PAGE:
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An encouragement to do children’s ministry with love

Posted on 15 Oct 2020 by Vanessa Ong


(This article was originally written for and published in Moore College’s publication Societas)

I focused on every other ministry but children’s ministry in my entire first year of ministry apprenticeship with my home church in Malaysia. I was formally assigned to taking care of the ministry but effectively neglected to do so in my heart and in my actions. There was always the next university students training session to work on, the high school chapel to plan and a girl from church to speak with urgently.

Sunday School runs as usual every week with or without me expending extra thought into the ministry so why does it matter? As long as children leave Sunday School without learning heresy (and kept alive the entire time at Sunday School), right?

Wrong.

Kids are being taught with or without you.
By screens in their faces, their friends, their own child logic of connecting the dots themselves… We’ve heard it all before: “Kids are like sponges”. Whom or what will you allow to be the greatest influence in the lives of the children in church? Some older children are still very much attached to the “first loves” they’ve discovered when they were little. Some are bad habits that were rewarded, some are hobbies and interests. “Train up a child in the way he should go; even when he is old he will not depart from it” – Prov 22:6.

We don’t want to contribute to graduates to youth ministry who are unmotivated in the things of God.
A waking nightmare I call upon whenever I am tempted to slack on anything related to children’s ministry (only when things get especially tough!): The bored and jaded attitude of Sunday School graduates who’ve finally arrived in the youth group. I’m sure those who speak about God and his gospel to children can contribute both positively and negatively to how children feel about learning and growing for another 5 years at youth group!

Handling God’s word does not suddenly become less of a responsibility when teaching children.
It is common to think that as long as there is an absence of heresy in a single children’s lesson or household, then all is well. Perhaps it is because we think the children are not learning anyway, that a lesson is satisfactory as long as “Jesus died and rose again” is mentioned, or perhaps it is because no adult is present to correct us (if you happen to be the only teacher or your helpers are too new to know how!). However, when we are handling God’s word, we are handling God’s word. The quality and standards that we would maintain in handling the word carefully for an adult congregation is the same as with a small group of toddlers. “Do your best to present yourself to God as one approved, a worker who does not need to be ashamed and who correctly handles the word of truth.” – 2 Tim 2:15.


One of the below always makes the list of “Why I fear or dislike kids ministry”:

  1. “I cannot control them. Children are scary.”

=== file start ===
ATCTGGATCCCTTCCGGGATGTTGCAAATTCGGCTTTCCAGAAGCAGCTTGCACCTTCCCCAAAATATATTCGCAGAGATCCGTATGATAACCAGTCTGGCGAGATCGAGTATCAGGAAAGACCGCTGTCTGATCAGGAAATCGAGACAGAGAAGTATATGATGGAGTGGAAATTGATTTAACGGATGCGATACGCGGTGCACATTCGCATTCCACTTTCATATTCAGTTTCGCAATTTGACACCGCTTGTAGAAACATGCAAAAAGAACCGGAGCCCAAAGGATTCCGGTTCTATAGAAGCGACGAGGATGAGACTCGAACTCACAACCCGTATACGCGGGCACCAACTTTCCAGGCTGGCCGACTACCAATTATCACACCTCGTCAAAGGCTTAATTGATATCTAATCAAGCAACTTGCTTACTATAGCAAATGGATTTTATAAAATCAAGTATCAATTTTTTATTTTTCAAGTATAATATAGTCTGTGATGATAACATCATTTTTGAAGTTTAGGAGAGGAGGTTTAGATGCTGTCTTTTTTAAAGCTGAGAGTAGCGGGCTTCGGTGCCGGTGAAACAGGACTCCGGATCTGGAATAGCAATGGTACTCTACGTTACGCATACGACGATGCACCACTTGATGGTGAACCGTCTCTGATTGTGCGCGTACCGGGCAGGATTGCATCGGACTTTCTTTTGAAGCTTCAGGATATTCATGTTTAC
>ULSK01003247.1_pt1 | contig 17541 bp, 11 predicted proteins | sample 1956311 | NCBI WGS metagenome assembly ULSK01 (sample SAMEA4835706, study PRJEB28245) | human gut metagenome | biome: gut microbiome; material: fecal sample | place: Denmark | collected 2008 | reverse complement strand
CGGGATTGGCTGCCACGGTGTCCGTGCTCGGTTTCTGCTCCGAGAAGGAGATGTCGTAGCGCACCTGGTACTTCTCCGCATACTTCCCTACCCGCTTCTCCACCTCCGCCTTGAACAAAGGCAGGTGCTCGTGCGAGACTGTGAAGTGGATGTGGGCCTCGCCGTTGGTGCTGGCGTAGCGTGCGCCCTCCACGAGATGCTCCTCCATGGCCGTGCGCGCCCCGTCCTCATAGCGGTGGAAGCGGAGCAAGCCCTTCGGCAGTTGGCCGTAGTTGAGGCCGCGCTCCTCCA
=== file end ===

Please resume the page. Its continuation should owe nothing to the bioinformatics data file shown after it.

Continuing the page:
This is definitely one of my fears. Kids can be so demanding! I have found the below advise so useful and effective in children’s ministry:
    Kids can sense if you are not taking charge so don’t be uncertain about what you are doing and why. It’s the way you carry yourself. They respond based on how much they can push. They can always ask questions like “Can I read? Can I have another gobstopper?”. Don’t be too worried about disappointing them because sometimes it is not a big deal to them. – Anna Hu, Moore College Chaplain.


  2. “I cannot connect with them. I feel awkward.”
    Admittedly, some of us are more child-like than others. Some of us can quickly play House and pretend with the children whereas some of us seem to be a school principal or discipline master no matter what we wear or say. However, I have seen truly the best moments of children’s teaching by the most “adult-like” adults I know. More obvious than their “un-child-likeness” was their sincere love for both God and the children. Their personalities remained stoic as ever but there was very little self-consciousness. They only focused on the task.

    Spending plenty of time baby-sitting and with children, talking and getting to know them is important for knowing how to communicate with them. However, our job is not to become children. Being the personality for children’s TV does not guarantee that you can communicate theology faithfully to children or show them you love and care for them. The elder of the church I’ve spent most of my time teaching kids told me that there are the three things that encapsulate Sunday School: theology, communication to kids and love and care for the children. Children can see if you’re just doing your job. They know when you’ve put in effort. – Robin Gan.

    So, don’t aim for “Playmate of the year” award or the “Child Specialist” award (or any awards!). Just teach and love them!

  3. “I cannot hold their attention. Any special tricks in the bag or techniques to share?”
    I’ve had the great privilege of being trained in children’s ministry with Bruce Linton, Families Pastor at Vine Church, Sydney. Most people would describe him as a magician of sorts when it comes to children’s ministry. He really does have many games and fun for children up his sleeve! However, perhaps something that goes unnoticed is that the “magician” spends a lot of time in careful preparation and thought. Bruce is there early on a Sunday morning before anyone else is preparing everything. He thinks through the kind of “diet” the children regularly need. For example, he has expressed (more than once!) how important the doctrine of God was for children and the fact that they need to hear Jesus from the gospels every so often. Something that he mentioned more than once which stuck with me which I now propagate: Children’s ministry is simply effort put in and enthusiasm. – Bruce Linton.